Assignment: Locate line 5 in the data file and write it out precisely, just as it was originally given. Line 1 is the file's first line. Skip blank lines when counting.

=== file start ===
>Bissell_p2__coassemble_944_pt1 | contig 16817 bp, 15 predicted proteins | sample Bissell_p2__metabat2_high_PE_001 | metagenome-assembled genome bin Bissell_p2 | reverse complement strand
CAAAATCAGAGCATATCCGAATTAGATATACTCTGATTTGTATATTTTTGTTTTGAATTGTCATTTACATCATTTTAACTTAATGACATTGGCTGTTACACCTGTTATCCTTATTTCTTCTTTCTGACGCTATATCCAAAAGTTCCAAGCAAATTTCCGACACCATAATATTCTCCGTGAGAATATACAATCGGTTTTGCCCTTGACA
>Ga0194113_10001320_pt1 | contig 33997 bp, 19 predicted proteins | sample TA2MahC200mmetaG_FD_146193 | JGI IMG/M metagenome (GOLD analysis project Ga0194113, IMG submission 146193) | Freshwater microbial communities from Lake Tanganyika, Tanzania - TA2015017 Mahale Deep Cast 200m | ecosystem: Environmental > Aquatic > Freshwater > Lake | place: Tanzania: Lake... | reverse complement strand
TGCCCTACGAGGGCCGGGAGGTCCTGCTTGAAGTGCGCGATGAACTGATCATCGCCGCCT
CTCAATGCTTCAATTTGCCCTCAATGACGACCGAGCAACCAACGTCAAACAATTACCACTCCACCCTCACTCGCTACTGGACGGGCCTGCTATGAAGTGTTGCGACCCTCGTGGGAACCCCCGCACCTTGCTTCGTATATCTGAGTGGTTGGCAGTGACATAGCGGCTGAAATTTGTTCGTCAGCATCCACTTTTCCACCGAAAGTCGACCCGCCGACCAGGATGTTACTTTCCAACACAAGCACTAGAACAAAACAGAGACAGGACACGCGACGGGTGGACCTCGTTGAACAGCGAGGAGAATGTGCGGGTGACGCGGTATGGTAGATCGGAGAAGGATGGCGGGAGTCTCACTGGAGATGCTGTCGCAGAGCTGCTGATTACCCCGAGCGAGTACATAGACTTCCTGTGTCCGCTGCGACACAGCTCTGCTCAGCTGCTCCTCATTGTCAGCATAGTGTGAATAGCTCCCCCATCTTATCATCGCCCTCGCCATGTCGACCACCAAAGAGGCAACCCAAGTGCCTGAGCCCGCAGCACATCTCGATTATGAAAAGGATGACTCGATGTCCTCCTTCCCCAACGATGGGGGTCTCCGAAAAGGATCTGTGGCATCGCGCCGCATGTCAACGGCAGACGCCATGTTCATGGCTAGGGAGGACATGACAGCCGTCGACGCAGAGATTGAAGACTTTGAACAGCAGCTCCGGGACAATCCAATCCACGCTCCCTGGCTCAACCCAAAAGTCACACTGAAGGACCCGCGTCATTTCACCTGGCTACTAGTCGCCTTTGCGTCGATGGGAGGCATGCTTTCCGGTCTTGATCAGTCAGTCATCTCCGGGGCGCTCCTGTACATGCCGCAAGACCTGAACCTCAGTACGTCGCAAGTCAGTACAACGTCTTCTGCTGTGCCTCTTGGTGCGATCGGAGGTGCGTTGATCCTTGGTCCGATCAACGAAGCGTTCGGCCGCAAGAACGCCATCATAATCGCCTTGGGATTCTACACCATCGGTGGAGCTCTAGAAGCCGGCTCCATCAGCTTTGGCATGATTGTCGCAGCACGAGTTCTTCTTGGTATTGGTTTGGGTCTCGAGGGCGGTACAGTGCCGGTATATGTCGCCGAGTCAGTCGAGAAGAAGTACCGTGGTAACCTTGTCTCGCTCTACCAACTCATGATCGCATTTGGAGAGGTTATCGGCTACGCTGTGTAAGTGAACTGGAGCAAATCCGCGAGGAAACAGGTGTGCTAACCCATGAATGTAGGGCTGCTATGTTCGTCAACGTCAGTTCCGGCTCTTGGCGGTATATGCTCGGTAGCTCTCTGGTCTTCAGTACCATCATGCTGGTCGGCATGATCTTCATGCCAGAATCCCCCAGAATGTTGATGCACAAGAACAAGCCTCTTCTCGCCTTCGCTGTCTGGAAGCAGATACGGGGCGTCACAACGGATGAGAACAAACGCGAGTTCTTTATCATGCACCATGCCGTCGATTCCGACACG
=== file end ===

CTCAATGCTTCAATTTGCCCTCAATGACGACCGAGCAACCAACGTCAAACAATTACCACTCCACCCTCACTCGCTACTGGACGGGCCTGCTATGAAGTGTTGCGACCCTCGTGGGAACCCCCGCACCTTGCTTCGTATATCTGAGTGGTTGGCAGTGACATAGCGGCTGAAATTTGTTCGTCAGCATCCACTTTTCCACCGAAAGTCGACCCGCCGACCAGGATGTTACTTTCCAACACAAGCACTAGAACAAAACAGAGACAGGACACGCGACGGGTGGACCTCGTTGAACAGCGAGGAGAATGTGCGGGTGACGCGGTATGGTAGATCGGAGAAGGATGGCGGGAGTCTCACTGGAGATGCTGTCGCAGAGCTGCTGATTACCCCGAGCGAGTACATAGACTTCCTGTGTCCGCTGCGACACAGCTCTGCTCAGCTGCTCCTCATTGTCAGCATAGTGTGAATAGCTCCCCCATCTTATCATCGCCCTCGCCATGTCGACCACCAAAGAGGCAACCCAAGTGCCTGAGCCCGCAGCACATCTCGATTATGAAAAGGATGACTCGATGTCCTCCTTCCCCAACGATGGGGGTCTCCGAAAAGGATCTGTGGCATCGCGCCGCATGTCAACGGCAGACGCCATGTTCATGGCTAGGGAGGACATGACAGCCGTCGACGCAGAGATTGAAGACTTTGAACAGCAGCTCCGGGACAATCCAATCCACGCTCCCTGGCTCAACCCAAAAGTCACACTGAAGGACCCGCGTCATTTCACCTGGCTACTAGTCGCCTTTGCGTCGATGGGAGGCATGCTTTCCGGTCTTGATCAGTCAGTCATCTCCGGGGCGCTCCTGTACATGCCGCAAGACCTGAACCTCAGTACGTCGCAAGTCAGTACAACGTCTTCTGCTGTGCCTCTTGGTGCGATCGGAGGTGCGTTGATCCTTGGTCCGATCAACGAAGCGTTCGGCCGCAAGAACGCCATCATAATCGCCTTGGGATTCTACACCATCGGTGGAGCTCTAGAAGCCGGCTCCATCAGCTTTGGCATGATTGTCGCAGCACGAGTTCTTCTTGGTATTGGTTTGGGTCTCGAGGGCGGTACAGTGCCGGTATATGTCGCCGAGTCAGTCGAGAAGAAGTACCGTGGTAACCTTGTCTCGCTCTACCAACTCATGATCGCATTTGGAGAGGTTATCGGCTACGCTGTGTAAGTGAACTGGAGCAAATCCGCGAGGAAACAGGTGTGCTAACCCATGAATGTAGGGCTGCTATGTTCGTCAACGTCAGTTCCGGCTCTTGGCGGTATATGCTCGGTAGCTCTCTGGTCTTCAGTACCATCATGCTGGTCGGCATGATCTTCATGCCAGAATCCCCCAGAATGTTGATGCACAAGAACAAGCCTCTTCTCGCCTTCGCTGTCTGGAAGCAGATACGGGGCGTCACAACGGATGAGAACAAACGCGAGTTCTTTATCATGCACCATGCCGTCGATTCCGACACG